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Contact Information
geoAMPS
3847 Attucks Dr.
Powell, OH 43065
United States

Year Founded: 2011
No. of Employees: 40
Key Personnel: President and Chief Executive Officer: Yogesh Khandelwal
Phone: 614-389-4871
Website:

No need to play blame game


Assigning blame is no way to meet the nation’s energy needs and address environmental concerns. Proponents of fossil fuels and renewables need not engage in finger-pointing. That only complicates the politics of energy policy.

In practical terms, at least in the short term, there is a place, and a national need, for both conventional and alternative sources of energy. While transitioning to increased reliance on renewables is arguably the best environmental solution long-term, in reality we are not there yet. Far from it.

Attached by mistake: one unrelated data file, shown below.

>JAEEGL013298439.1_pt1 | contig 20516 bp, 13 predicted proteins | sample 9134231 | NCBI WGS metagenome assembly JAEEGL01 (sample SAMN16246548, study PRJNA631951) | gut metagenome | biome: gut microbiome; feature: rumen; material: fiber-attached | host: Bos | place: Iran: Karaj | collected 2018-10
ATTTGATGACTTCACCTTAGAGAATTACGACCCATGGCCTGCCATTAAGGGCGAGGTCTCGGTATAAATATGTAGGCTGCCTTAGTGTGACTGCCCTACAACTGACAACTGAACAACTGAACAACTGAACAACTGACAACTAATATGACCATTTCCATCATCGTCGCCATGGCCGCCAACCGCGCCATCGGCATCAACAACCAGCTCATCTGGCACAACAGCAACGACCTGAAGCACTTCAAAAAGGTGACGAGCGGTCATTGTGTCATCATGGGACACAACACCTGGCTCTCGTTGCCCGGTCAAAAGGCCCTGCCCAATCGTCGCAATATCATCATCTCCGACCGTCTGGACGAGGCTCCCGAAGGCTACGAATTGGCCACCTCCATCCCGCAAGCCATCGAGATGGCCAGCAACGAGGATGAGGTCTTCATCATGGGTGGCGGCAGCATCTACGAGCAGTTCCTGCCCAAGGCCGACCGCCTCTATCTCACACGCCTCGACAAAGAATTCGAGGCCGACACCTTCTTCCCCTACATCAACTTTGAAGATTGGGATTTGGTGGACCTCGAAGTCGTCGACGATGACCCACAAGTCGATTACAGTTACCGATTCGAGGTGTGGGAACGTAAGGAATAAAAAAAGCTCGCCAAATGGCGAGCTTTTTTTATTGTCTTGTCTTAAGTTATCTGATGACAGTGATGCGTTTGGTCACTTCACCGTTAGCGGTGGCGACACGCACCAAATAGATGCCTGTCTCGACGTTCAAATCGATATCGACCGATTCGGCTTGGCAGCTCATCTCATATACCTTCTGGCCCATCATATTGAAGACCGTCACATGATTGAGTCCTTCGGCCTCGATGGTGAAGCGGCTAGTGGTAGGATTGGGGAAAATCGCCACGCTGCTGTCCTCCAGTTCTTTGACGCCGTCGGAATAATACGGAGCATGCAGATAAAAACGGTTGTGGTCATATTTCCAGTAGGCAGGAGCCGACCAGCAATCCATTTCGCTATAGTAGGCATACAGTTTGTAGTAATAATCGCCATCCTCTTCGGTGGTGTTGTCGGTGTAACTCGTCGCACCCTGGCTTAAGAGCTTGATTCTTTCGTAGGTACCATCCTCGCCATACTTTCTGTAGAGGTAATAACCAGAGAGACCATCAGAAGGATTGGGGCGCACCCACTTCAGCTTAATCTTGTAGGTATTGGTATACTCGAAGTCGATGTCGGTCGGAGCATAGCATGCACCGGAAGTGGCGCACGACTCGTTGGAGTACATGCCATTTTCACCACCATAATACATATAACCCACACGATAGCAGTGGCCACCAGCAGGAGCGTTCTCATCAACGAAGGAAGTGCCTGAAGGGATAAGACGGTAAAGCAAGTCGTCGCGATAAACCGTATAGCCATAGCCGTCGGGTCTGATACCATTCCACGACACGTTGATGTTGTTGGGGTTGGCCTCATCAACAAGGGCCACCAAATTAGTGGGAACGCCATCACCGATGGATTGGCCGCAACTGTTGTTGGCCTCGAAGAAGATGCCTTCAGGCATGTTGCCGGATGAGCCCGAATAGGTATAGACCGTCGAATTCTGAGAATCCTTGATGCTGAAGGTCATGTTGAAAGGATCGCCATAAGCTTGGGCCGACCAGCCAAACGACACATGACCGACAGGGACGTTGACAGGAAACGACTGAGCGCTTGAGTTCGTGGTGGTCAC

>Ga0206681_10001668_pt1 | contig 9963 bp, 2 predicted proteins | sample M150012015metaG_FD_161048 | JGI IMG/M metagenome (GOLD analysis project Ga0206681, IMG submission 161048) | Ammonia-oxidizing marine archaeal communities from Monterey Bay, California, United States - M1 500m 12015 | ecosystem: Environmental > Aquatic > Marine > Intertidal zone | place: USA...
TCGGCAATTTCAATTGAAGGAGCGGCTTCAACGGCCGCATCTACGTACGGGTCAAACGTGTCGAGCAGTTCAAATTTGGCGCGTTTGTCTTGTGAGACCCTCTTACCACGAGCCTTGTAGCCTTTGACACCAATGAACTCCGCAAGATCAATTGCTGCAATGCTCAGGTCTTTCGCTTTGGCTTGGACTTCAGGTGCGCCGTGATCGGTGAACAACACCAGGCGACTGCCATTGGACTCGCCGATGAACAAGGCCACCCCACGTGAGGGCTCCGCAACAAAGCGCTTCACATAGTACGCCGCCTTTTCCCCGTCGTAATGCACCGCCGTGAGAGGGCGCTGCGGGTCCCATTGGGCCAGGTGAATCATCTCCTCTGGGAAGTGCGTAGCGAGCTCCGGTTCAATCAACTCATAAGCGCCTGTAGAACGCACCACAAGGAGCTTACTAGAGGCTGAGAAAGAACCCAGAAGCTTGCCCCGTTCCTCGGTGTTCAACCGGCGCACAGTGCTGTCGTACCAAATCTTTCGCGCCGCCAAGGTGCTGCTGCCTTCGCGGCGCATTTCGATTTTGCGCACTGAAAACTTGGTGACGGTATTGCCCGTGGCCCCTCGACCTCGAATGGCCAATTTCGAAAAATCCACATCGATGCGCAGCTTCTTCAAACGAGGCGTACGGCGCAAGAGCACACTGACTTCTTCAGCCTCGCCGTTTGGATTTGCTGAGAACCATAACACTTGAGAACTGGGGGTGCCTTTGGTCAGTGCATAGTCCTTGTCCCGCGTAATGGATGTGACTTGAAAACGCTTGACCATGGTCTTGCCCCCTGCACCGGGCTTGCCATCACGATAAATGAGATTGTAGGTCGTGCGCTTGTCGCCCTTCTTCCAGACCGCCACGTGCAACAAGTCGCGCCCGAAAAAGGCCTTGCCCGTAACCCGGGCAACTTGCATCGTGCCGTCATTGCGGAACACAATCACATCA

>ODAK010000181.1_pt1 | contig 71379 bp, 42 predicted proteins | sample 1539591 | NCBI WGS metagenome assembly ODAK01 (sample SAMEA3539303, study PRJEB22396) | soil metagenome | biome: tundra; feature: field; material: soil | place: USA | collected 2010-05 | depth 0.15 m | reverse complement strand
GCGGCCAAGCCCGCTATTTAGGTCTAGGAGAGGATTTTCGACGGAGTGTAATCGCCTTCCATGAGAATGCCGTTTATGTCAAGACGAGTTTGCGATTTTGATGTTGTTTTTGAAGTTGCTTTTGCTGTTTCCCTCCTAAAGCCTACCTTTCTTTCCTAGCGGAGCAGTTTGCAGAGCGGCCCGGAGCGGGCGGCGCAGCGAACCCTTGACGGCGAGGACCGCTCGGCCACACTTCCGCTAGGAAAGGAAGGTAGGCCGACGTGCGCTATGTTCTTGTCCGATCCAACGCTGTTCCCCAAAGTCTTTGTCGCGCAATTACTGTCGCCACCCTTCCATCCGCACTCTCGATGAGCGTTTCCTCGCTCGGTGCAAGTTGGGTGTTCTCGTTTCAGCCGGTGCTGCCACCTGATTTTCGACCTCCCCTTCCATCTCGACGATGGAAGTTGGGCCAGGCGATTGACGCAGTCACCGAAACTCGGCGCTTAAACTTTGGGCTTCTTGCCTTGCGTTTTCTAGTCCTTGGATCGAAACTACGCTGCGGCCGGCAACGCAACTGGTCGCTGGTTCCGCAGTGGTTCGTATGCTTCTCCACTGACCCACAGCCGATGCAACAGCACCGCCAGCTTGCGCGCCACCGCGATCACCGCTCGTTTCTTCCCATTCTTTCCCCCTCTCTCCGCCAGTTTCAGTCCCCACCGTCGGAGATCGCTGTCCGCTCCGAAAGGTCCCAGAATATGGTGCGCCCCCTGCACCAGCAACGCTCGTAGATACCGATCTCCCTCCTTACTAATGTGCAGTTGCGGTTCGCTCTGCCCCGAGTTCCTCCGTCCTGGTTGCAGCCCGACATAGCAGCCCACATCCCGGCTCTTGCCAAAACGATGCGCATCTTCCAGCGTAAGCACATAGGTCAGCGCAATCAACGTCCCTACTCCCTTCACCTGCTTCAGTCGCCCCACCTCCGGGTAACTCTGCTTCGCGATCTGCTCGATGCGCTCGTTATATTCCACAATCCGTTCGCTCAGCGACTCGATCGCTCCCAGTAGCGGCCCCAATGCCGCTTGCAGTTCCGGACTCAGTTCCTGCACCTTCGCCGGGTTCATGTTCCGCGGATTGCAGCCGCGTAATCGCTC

As we seek ways to reduce federal spending and debt, it is counterproductive for proponents of fossil fuels and renewables to lay blame on the other’s doorstep. One side argues that the fossil fuel industry should not receive tax breaks when their profits are in the billions. The other side argues that the taxpayer should not subsidize the renewable energy industry because it would not survive otherwise.

Both sides are ignoring the economic and strategic advantages of strong conventional and renewable industries. Becoming energy independent, and more of an energy exporter than importer, is arguably the greatest national security and economic issues we face. There is room for both conventional and renewable sources of energy in this discussion.

Much of this boils down, yet again, to cost.